On the other hand, finding mixers and liqueurs is a good deal easier.  Cocktails generally fall into a couple of basic categories.  I choose to break them down into Citrus, cream, fruit, spice/herbal and mocha but this is by no means an industry standard.  Each of these has a couple of flagship products that are accessible to all drinks in that category as well as a few that defy category entirely.

Citrus for example is headed by liquors like Cointreau, Combier, Gran Mariner, limoncello, triple sec and Curacao.  Mocha is led by Kaluha and creme de cacao.  Cream liquors are most commonly associated with Irish cream, or newer liqueurs like rumchata, rumpope and advocaat.  The fruit liqueurs are generally non-citrus such as cherry herring, Parma, or Amaretto.  Spice or herbal liqueurs come from a number of roots but are monastic such as chartreuse, benedictine, kummel or aquavit.

Depending on your preference each of these is a good start for making drinks in the category of your choice.  Having a bottle of each would prepare you for cocktails of almost any stripe.

For example Cointreau or Combier are both examples of Triple-sec a generally clear liqueur made from bitter orange peels.  Triple-sec is the base spirit for classic drinks like the Cosmo and the Margarita.

Application of these mixers to your existing base of spirits, sodas and syrups will give you thousands of quick combinations with little effort and a maximum level of compatibility.  Your best option is to pick an area that you think you want to explore and pick up a smaller bottle of one of the core liqueurs.

As with anything choose flavors that you would pick elsewhere.  Don’t drop money on a chili pepper vodka if spicy foods are not to your liking.  Don’t drink Creme de Cassis if you’re not a big fan of black currant.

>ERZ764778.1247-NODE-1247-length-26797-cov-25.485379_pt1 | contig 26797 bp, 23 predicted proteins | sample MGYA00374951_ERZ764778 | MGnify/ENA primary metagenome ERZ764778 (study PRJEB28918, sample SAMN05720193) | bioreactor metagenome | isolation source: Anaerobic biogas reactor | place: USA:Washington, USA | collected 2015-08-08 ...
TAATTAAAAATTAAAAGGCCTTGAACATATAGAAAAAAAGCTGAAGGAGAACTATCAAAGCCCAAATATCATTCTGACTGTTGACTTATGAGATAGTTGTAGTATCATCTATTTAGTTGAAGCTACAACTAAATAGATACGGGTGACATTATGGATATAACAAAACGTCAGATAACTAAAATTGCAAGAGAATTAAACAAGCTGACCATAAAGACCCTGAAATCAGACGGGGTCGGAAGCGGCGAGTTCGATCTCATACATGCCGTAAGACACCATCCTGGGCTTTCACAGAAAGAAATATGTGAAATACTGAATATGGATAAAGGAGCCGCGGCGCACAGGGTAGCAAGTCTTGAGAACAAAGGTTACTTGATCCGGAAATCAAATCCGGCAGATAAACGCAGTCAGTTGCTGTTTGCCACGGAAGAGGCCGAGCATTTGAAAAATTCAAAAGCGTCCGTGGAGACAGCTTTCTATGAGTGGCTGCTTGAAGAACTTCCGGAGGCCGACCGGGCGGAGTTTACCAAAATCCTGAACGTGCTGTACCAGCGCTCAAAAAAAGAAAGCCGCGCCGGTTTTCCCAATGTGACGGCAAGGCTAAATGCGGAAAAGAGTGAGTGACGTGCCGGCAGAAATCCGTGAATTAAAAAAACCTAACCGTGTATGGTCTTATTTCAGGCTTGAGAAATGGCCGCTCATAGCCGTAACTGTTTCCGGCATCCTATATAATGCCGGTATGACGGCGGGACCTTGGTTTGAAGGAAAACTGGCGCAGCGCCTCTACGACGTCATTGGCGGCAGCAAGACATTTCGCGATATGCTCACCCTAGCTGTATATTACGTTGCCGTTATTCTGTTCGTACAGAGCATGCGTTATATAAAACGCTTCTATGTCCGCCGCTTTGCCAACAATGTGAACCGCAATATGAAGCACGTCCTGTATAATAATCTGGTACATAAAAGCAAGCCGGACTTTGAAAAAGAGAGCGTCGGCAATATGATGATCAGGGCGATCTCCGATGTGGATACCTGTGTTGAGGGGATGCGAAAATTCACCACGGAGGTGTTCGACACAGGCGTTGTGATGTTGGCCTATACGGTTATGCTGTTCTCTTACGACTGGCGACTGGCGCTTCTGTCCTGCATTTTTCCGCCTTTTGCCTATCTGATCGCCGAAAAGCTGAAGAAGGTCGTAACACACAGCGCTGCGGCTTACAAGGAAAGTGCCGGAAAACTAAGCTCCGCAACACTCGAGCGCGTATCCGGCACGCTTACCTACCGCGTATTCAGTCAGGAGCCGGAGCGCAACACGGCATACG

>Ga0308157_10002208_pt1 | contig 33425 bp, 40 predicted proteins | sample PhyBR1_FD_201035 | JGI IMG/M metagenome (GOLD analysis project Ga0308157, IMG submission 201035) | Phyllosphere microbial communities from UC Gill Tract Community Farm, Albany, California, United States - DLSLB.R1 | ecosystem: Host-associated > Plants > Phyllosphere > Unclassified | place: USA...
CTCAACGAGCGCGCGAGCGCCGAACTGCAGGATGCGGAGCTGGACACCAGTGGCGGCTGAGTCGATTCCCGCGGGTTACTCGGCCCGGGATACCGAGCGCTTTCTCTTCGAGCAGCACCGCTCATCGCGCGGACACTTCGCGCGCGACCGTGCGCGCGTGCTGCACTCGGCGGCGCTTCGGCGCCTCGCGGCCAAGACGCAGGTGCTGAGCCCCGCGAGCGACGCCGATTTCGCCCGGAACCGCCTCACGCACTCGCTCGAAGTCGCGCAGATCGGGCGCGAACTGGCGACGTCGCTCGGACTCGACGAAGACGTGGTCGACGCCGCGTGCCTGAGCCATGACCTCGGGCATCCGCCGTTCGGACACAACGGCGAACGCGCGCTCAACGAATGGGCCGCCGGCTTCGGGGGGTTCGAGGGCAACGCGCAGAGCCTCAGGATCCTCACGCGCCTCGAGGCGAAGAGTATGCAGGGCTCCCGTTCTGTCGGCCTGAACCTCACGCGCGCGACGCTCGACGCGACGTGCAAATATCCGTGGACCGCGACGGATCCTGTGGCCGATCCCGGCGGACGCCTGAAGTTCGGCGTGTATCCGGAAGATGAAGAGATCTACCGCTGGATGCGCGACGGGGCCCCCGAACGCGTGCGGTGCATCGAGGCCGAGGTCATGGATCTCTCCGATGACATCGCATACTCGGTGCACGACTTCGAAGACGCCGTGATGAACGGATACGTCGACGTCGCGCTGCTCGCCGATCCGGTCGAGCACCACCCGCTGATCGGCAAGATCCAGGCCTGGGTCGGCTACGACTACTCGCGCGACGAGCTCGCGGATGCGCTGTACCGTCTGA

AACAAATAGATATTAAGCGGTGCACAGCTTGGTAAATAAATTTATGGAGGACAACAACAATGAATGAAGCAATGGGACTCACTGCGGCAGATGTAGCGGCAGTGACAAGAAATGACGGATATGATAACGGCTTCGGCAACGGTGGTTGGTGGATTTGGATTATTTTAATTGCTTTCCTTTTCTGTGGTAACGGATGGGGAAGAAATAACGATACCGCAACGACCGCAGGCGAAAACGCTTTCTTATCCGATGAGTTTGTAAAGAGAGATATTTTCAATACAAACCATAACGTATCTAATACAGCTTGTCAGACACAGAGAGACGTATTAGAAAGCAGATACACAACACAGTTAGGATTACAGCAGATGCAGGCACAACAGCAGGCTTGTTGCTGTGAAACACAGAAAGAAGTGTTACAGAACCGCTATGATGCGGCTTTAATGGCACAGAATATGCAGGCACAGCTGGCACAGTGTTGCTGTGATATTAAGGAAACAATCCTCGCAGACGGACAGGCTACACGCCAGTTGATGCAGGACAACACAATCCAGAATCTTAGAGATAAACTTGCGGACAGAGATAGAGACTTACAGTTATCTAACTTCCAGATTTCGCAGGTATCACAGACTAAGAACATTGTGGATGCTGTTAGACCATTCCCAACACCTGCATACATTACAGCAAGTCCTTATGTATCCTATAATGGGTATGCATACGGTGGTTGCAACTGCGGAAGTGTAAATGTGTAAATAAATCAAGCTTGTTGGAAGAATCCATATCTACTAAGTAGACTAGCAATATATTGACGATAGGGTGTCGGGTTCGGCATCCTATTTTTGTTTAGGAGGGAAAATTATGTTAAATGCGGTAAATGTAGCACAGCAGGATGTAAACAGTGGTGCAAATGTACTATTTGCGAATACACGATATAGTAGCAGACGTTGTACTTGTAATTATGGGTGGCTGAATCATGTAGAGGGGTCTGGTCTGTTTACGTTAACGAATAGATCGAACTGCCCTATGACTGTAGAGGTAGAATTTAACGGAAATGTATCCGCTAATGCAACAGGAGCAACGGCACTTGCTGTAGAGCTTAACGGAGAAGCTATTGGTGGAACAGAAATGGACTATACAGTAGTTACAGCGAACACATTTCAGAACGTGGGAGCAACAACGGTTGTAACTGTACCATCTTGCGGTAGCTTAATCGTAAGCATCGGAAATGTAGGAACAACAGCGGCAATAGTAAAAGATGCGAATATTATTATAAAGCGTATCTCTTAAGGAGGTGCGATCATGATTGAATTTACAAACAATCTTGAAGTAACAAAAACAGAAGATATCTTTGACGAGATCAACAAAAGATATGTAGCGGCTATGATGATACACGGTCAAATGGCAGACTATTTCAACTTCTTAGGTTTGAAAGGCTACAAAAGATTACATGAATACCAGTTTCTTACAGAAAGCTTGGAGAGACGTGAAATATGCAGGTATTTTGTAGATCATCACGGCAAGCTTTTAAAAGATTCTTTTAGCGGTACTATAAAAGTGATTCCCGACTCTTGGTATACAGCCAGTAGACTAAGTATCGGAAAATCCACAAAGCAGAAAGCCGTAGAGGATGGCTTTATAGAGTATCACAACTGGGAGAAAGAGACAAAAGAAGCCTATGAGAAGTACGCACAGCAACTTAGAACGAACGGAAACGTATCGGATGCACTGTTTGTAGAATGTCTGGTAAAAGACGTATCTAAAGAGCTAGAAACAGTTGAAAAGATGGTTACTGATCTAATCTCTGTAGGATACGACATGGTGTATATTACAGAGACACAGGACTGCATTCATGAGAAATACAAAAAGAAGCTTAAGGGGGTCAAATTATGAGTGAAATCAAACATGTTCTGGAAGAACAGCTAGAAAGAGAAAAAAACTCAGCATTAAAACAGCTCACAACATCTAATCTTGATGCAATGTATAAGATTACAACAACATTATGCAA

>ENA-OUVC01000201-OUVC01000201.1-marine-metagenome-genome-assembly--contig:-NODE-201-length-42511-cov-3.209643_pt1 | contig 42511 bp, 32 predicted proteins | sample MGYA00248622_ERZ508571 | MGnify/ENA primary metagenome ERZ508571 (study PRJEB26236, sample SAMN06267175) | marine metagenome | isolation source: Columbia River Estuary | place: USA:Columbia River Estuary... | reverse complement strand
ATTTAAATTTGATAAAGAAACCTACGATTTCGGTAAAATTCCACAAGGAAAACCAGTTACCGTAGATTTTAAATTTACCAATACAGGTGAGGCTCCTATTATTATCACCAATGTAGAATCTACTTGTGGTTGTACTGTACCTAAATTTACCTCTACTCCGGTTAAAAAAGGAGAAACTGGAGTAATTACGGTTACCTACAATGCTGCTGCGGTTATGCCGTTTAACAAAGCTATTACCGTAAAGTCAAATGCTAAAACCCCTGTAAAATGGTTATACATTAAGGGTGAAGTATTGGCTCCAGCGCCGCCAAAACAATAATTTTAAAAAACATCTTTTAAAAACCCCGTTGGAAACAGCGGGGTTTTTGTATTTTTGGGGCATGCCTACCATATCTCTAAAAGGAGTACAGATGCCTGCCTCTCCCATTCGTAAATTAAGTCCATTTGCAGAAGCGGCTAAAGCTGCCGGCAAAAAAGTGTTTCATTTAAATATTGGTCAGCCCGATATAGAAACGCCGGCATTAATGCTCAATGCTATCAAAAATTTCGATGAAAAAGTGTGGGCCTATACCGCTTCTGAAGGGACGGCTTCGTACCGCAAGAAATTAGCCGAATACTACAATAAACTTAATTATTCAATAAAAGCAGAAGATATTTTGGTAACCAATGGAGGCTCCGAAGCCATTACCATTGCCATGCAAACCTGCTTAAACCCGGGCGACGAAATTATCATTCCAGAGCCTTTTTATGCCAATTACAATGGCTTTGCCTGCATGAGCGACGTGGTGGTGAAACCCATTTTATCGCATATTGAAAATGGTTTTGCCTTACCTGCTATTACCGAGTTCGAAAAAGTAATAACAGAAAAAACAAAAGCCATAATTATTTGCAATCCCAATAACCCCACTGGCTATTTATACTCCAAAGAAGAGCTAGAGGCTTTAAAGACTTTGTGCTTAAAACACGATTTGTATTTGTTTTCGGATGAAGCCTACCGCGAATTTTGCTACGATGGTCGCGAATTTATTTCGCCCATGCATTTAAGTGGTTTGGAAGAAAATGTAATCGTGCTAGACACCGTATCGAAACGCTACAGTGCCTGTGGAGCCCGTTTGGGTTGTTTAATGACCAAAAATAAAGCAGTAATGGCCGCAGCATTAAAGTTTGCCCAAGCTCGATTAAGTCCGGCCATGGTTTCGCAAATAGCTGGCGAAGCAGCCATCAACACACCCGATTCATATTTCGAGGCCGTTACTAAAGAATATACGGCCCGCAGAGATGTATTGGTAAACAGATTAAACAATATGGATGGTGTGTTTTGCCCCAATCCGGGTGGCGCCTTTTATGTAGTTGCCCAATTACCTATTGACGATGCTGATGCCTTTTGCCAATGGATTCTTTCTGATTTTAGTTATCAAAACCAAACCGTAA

Once you’ve got your mixer, your juice and your base spirit a simple 2,1, 1/2 combination is usually enough to get you going.  For every 2 ounces of base spirit add 1 ounce of liqueur and 1/2 ounce of fruit juice.  If that appeals to you somewhat you can work on the proportions until it’s perfect.

Funding and Patreon

Posted: 19th February 2015 by Cocktail Alchemist in Uncategorized

patreonlogoFor those of you who are not already familiar there are a number of new things around to help content creators fund their projects without the hassle of dealing with low paying advertising.

If you’re not running an Ad Blocker (and honestly why wouldn’t you?) you may have seen that I have both Amazon and Google ads on my site.  I in the two or so years that I have been operating my site I have made a grand total of $1.64 from them combined.  Since they won’t even pay out until you hit $10, I think I will be waiting for my check for a while.

The more recent alternative which is in the veins of a persistent kickstarter campaign is called Patreon.  Using this site you can have people become patrons of your art (writing, photography etc.) and pledge either a monthly amount or a per item amount.  This money allows creators to count on a more regular source of income than random donations through paypal or merchandise sales.

I now have a patreon account.  You can find the link in the top left next to the search box.  Or you can go to www.patreon.com/shakerandspreadsheet

If you like what I do here and would like to see me continue please pledge to become one of my patrons.  I’m currently working hard to process some of my many draft ideas into concrete posts which should give me enough content to post once a week until September 2015.  Beyond that point I can’t foresee as I am often limited to what I can manage with limited funds and time.